Diatribes of Jay

This is a blog of essays on public policy. It shuns ideology and applies facts, logic and math to economic, social and political problems. It has a subject-matter index, a list of recent posts, and permalinks at the ends of posts. Comments are moderated and may take time to appear. Note: Profile updated 4/7/12

11 August 2008

Putin’s Dangerous Game

While we were preparing to watch the Olympics, hoping to escape the cares of the world and our own interminable election campaign, Russia invaded Georgia. By doing so, it put the final nail in the coffin of Francis Fukuyama’s “end of history” fantasy.

Our president didn’t even come back from the Olympics. He stayed to watch the U.S.-China basketball game, in which our NBA all-stars beat China in a rout. No doubt Dubya was hungry to see a win, after presiding over seven years of the most appalling losses in U.S. history.

Very little is clear about Russia’s invasion. Russia’s aims and motivation are especially murky. Putin and Medvedyev claim that the immediate trigger was the murder of Russian peacekeeping troops in South Ossetia, an ethnically distinct and separatist part of Georgia that is friendly with Russia and apparently would like to be part of it.

A handful of Russian peacekeepers did die. But it’s impossible to tell who killed them and why. This is a part of the world where perpetrators of anything can’t be accurately identified without credible, neutral eyewitnesses, preferably several. Apparently there were no eye-witnesses. And even if there were, they couldn’t have observed motives or seen through clever disguises or corrupt official lies.

Therefore no one knows who killed the Russian peacekeepers. It could have been the Georgian military, as Russia claims. It could have been Georgian extremists, operating with or without the Georgian military’s acquiescence. It could have been South Ossetian provocateurs, hoping to trigger just such a forceful Russian response. It could have been Chechens—or even Al Qaeda—hoping to open a “second front” in their respective long wars against Russia. (Chechnya shares a border with Georgia.)

At this point, no one knows, but few care. Russia used the incident as a pretext to invade Georgia, in massive force. It applied the full power its ground troops, tank brigades, and air force. It quickly routed Georgian forces in South Ossetia and in Abkhazia, another Russian-leaning breakaway region on Georgia’s Black Sea coast.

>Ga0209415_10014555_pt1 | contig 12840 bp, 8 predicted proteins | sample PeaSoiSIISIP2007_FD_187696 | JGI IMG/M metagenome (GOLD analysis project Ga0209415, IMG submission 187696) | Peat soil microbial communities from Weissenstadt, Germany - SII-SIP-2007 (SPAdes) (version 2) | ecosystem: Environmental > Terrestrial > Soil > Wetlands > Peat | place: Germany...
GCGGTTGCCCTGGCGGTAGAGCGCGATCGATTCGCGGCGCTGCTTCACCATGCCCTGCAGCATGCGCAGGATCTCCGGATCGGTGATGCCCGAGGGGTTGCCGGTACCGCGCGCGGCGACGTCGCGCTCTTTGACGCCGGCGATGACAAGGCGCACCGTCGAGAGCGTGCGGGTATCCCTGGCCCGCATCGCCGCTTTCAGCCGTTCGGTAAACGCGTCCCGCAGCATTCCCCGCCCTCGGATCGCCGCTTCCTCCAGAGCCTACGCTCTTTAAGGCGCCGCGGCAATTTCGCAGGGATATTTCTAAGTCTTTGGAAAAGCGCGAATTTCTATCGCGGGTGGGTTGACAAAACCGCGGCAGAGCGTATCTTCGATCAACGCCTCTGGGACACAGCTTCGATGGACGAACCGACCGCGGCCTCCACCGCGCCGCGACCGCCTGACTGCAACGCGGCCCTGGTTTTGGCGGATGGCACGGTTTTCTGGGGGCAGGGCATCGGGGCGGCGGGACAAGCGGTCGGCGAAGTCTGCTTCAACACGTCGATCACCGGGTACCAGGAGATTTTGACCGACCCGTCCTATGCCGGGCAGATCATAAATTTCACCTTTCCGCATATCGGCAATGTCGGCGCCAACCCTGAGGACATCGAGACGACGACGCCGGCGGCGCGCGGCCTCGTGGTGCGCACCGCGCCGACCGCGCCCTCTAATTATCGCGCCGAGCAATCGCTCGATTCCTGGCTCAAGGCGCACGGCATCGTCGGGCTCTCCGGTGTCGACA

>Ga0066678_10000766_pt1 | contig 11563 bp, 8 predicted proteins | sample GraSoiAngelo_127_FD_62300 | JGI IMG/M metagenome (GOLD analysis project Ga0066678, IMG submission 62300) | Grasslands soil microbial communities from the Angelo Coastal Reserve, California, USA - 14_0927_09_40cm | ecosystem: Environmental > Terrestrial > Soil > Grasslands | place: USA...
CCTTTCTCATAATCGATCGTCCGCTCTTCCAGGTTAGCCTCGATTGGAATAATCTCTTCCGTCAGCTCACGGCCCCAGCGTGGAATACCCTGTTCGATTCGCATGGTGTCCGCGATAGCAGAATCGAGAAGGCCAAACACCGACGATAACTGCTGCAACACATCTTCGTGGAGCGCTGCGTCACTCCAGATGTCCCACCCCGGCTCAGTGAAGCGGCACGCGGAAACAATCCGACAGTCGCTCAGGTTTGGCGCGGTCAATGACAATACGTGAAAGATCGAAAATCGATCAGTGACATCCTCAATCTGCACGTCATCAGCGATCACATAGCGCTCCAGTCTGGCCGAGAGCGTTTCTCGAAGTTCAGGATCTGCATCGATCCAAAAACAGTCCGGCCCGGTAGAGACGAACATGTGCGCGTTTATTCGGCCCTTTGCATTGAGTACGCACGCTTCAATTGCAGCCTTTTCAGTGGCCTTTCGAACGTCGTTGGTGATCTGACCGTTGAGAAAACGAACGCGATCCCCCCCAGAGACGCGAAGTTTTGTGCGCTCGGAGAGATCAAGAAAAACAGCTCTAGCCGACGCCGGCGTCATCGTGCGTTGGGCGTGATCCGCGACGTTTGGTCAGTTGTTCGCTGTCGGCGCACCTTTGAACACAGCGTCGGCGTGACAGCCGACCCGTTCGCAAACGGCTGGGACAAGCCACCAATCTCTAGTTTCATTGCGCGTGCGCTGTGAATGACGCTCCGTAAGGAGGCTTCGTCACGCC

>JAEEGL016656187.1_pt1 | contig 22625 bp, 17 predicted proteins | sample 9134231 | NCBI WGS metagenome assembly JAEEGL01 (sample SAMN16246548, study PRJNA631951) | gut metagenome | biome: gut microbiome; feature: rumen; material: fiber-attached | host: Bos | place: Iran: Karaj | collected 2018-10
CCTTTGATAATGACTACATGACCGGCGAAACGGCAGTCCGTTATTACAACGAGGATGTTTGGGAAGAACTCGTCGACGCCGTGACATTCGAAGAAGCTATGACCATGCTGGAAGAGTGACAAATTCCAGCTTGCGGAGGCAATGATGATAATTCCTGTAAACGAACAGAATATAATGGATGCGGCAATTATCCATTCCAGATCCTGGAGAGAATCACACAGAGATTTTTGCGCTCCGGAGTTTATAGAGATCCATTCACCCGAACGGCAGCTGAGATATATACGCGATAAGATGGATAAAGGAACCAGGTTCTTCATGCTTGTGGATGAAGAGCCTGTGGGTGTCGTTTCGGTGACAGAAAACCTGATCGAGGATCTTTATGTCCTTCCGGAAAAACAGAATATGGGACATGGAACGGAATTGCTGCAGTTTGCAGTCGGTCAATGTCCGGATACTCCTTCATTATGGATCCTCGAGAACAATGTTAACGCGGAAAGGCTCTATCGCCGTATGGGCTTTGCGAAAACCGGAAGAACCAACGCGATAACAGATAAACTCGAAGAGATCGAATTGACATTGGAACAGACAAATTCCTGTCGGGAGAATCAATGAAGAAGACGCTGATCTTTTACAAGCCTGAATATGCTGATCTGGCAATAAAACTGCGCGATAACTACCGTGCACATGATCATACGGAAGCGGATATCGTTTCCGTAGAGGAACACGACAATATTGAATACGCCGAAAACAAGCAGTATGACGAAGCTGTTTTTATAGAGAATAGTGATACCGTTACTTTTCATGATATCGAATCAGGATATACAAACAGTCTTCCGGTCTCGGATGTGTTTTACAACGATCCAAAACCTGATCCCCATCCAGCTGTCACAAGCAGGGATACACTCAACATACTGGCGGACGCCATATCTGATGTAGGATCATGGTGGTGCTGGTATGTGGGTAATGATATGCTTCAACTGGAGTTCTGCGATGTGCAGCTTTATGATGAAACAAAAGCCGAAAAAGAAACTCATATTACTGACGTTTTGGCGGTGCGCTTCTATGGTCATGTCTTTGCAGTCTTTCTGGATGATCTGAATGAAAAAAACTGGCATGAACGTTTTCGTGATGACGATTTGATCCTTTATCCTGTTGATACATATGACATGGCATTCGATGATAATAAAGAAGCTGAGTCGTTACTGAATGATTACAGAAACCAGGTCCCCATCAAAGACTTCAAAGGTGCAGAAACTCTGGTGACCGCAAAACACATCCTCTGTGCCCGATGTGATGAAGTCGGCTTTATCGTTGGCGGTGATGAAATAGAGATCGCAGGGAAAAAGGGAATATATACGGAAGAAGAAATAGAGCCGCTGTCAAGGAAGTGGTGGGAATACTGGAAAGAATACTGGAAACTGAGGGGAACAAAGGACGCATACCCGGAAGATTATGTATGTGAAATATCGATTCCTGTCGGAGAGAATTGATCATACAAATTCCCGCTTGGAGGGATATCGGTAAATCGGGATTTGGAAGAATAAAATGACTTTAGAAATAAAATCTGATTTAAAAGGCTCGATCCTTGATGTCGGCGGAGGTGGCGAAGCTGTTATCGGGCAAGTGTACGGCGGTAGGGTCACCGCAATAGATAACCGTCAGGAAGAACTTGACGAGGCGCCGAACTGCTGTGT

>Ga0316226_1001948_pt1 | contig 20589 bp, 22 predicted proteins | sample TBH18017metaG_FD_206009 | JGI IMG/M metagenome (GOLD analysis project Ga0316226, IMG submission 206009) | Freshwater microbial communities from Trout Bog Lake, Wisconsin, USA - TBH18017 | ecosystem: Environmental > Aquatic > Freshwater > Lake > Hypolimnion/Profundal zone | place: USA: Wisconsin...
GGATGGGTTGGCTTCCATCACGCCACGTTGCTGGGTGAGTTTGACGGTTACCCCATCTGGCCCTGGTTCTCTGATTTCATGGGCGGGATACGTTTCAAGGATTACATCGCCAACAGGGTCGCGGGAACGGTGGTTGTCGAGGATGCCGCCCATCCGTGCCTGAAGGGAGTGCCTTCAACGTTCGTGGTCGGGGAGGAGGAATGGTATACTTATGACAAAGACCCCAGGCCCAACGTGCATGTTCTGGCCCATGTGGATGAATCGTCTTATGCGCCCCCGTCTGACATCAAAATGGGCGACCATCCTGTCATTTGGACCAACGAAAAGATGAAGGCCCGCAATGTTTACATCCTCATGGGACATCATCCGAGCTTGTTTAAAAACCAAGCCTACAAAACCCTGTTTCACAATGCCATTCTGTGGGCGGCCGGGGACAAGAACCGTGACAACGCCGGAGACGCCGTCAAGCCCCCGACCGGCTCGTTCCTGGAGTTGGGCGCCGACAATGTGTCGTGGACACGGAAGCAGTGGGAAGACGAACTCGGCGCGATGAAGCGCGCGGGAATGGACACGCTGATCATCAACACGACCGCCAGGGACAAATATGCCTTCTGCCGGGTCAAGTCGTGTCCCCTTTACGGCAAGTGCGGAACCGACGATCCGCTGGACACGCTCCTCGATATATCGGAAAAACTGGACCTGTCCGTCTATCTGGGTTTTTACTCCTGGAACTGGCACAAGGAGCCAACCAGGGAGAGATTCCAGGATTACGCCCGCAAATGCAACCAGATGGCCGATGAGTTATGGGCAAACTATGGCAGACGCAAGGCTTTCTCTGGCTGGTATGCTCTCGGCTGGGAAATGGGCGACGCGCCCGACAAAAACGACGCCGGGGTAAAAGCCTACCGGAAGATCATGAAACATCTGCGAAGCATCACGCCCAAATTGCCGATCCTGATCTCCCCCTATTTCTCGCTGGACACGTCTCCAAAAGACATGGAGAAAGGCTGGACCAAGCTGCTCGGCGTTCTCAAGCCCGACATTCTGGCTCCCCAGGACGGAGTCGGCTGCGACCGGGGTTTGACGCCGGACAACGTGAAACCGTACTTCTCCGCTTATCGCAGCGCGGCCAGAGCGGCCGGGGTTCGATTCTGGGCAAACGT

Russia now occupies both separatist regions with little resistance. Far more troubling, it has bombed Georgian facilities in Georgia proper, including some near its capital, Tbilisi. There have been reports that Russian tanks are moving toward Gori, a key transit town in central Georgia well outside the separatist zones.

What are Russia’s motives? There are number of possible motives, two good and the rest bad. The good ones are to protect ethnically Russian and Russian-leaning people in the two separatists regions and to put a lid on the constant, low-level violence that has simmered there since the fall of the Soviet Union.

Russia’s possible bad motives are many. First, it may want to teach Georgia a “lesson” for asserting its independence and courting the EU, the United States and NATO. Second, it has no use for Georgia’s President Saakashvili; it apparently wants to force “regime change,” removing him and his pro-independence, pro-democratic party from power in Georgia. Third, Russia may want to bring Georgia back within its own sphere of influence, whether Georgians want to go there or not. (Georgia was part of the Soviet Union and the birthplace of Stalin.) Finally, Russia may seek to prevent Georgia from opening up alternative pipelines for Russian and Central-Asian oil to the West, thereby depriving Russia of absolute control over these commodities.

There are other possible motives—all longer-term ones. Georgia borders Chechnya, the biggest current thorn in the Russian Bear’s side. Russia may suspect Chechen rebels of smuggling militants and arms through Georgia and may want direct control over the border or Georgian territory to stop the flow.

In addition, Georgia’s southern border is about 170 kilometers (as the crow flies) from the northern tip of Iran. Road and rail lines from Gori, through Tbilisi, connect with Iran through Armenia and Azerbaijan, two tiny former Soviet vassal states. Russia may want a direct, overland trade route to Iran (for nuclear materials or oil, among other things?), that doesn’t pass through Turkey or other pesky, Western-oriented nations. It also may want a clear overland line of attack in case its current policy of coddling Iran proves mistaken and Iran turns on it. Less likely, but conceivably, Russia may believe that the West is planning a military invasion of Iran and may want a piece of the action so it can get a share of the spoils.